Microlab SOLO7C Review

👤by Tim Harmer Comments 📅24-05-12
Performance - Gaming And Music

The raw technical specs of the SOLO7C's are not outstanding by any means. An output power of 110W RMS isn't much on paper when spread across two floor-standing speakers, with 10W tweeters leaving only 45W split between two large 6.5" drivers. A low-end of 55Hz for frequency range is also barely average if you compare systems with discrete subwoofers, many of which reach down to 35Hz. However listed specs are not necessarily indicative of the final result, hopefully the case for the SOLO7C's.

The Microlab SOLO7C's are designed as an accompaniment to a Home Theatre PC, suited to those using their HTPC for far more than a spot of web browsing and the like. In assessing the quality of the sound from these speakers we put them through a range of usage scenario's broadly representing expectations from, 'gaming', 'music' and Film/TV audio. At the same time we also investigated just how it was to live with the SOLO7C's day-to-day in the hopes of identifying any idiosyncrasies the system has which the potential end-user would have to overcome.

Disclaimer: The quality of audio from a consumer-level speaker is always going to be somewhat subjective; what may be near-perfect for one set of ears could be just a little off for another.

Test Set-up:

CPU: Intel Sandybridge i5-2300
Motherboard: MSI Big Band Marshal B3
Memory: 8GB RAM
Audio: On-board Audio Chipset integrated by Realtek® ALC892
Graphics: AMD HD 5770 1GB Graphics

Screen:- Samsung LE32S7; also used for audio output of TV audio via 2 RCA

Output via 3.5" Jack to 2 RCA into SOLO7C 'PC' Input


Whilst a number of games were played with the SOLO7C's as main speaker, the most time was spent with Tribes: Ascend. A free to play First Person Shooter, Tribes: Ascend mixes a strong soundtrack with bass-heavy gunfire and subtle sounds for in-game alerts. Speakers which can't cope may exhibit distortion in the output sound in such a way as to make it inaudible even when the volume of in-game noise should still allow it to be heard. Similarly, heavy bass bias equalisation can also render mid-range frequencies inaudible.

The SOLO7C's dealt very well with our gaming tests, in particular the more cinematic Witcher and Bastion, which rely less on surround-sound positioning for gameplay than FPSers. Tribes: Ascend performance was also good; lack of positioning information hampered gameplay somewhat but sound was crisp and clear throughout. Subtle audio indicators, such as the footsteps of the stealthy Infiltrator class, were picked up without difficulty. Bass reproduction was punchy without drowning out mid-tones, allowing the clear distinction between types of gunfire.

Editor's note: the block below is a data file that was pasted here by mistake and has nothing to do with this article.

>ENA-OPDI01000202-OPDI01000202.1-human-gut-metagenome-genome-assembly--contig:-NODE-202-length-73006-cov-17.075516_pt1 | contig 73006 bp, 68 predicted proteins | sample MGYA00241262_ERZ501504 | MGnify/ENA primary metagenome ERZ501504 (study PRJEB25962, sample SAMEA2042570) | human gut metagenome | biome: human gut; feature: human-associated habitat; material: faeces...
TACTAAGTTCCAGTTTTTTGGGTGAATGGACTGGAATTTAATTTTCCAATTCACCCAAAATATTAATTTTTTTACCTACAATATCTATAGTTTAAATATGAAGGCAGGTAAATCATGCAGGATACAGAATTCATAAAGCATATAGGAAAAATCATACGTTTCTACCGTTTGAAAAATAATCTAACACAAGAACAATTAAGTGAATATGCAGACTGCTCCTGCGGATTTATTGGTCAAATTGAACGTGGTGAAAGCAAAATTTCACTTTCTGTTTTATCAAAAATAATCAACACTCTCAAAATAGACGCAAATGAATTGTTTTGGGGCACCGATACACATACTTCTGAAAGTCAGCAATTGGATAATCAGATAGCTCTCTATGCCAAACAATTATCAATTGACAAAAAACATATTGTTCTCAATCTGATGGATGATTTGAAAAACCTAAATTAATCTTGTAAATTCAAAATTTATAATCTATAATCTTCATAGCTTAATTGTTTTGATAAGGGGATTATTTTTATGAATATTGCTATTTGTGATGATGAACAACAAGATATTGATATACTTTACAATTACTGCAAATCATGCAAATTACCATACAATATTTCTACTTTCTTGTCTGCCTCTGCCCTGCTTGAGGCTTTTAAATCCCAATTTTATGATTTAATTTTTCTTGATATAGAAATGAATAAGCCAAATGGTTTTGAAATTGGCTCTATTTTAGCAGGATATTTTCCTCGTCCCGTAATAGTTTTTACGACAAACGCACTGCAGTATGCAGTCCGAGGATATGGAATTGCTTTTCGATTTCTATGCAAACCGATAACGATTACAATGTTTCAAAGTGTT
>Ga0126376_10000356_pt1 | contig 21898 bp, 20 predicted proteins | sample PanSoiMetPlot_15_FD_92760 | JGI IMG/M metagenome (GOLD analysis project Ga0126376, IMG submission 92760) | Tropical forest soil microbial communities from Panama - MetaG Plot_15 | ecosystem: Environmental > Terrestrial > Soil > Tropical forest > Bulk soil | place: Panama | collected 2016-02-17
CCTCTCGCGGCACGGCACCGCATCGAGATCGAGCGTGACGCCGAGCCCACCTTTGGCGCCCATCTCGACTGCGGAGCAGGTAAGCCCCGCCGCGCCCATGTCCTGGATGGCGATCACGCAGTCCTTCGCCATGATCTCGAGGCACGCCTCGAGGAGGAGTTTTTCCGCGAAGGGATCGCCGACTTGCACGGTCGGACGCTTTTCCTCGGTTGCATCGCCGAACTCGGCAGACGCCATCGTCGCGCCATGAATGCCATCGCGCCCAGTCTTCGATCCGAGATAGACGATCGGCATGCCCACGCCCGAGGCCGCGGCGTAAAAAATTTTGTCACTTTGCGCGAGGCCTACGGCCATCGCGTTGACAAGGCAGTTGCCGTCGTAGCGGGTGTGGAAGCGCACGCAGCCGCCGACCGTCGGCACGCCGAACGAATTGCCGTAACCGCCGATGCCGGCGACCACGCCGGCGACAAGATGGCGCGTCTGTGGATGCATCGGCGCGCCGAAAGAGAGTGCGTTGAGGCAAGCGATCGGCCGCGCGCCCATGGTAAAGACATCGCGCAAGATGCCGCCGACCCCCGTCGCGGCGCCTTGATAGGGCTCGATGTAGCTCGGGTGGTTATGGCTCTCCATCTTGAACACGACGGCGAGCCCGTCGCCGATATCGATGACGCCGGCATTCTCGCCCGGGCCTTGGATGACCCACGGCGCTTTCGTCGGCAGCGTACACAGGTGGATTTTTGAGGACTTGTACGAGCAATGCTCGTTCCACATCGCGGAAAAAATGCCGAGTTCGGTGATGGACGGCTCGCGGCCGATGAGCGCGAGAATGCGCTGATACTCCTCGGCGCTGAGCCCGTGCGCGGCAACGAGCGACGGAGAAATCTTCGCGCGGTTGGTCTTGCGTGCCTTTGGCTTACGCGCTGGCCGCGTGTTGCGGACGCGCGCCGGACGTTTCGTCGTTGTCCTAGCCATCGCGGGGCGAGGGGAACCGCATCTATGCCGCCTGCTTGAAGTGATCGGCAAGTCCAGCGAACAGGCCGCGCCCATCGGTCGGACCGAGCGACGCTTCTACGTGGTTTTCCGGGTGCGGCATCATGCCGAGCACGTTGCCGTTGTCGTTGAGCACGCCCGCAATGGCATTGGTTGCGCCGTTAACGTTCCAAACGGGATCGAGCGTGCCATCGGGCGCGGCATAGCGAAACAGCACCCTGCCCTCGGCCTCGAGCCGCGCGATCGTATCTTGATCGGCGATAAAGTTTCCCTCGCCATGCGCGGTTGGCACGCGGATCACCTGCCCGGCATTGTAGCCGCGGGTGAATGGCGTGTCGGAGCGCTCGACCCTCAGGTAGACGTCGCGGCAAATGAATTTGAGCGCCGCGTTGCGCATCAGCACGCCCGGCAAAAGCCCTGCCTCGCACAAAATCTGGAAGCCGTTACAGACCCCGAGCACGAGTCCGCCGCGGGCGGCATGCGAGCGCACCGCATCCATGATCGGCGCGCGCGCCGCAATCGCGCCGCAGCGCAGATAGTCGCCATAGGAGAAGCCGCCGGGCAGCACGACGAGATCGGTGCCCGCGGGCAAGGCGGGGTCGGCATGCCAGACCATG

Whilst directionality for the SOLO7's is about as good for stereo speakers as you're likely to see, the lack of surround-sound may be an issue for hardcore gamers who favour first person shooters most of all. Those who lean toward RPGs and Driving Sims however should appreciate the clarity over the mixed benefit of hearing what is behind you.


The gaming tests indicated a great bass response, but doesn't tell a lot about more general playback of high-quality audio. For those who want to use the speakers for more general-use we played a number of different musical genres, from Bach's Classical Toccata and Fugue in D-minor to some gratuitous Dub-Step, and listened for clarity at higher volumes.

The more high-frequency classical music was extremely clear in the main, though the SOLO7C's default bias towards heavy bass output made low-frequency sound a little too punchy and aggressive. Simply turning down the bass a little via remote amply dealt with this issue, smoothing out the bass response for a much more pleasant experience overall.

More bass-oriented dance music was obviously well served by the SOLO7C, even at default settings. We found that there was no real need to change the balance during playback of this music style, though of course with personal preference your mileage my vary. The slightly impaired range on bass was noticable as a slight lack of clarity at low frequencies, but not enough to make playback any less than average to good.

Vocals on the majority of pop and rock tracks were crisp and clear so long as bass bias was turned down a little and treble up a touch. Though the default setting is servicable, this sort of on-the-fly adjustment is where the SOLO7C's come into their own; the remote turns what could be a quite involved process through your PC's audio output properties into a simple button-push.

As volume increased playback clarity remained good, at least up to levels which would probably deem you a neighbourhood nuisance rather than musical aficionado.

8 pages « < 5 6 7 8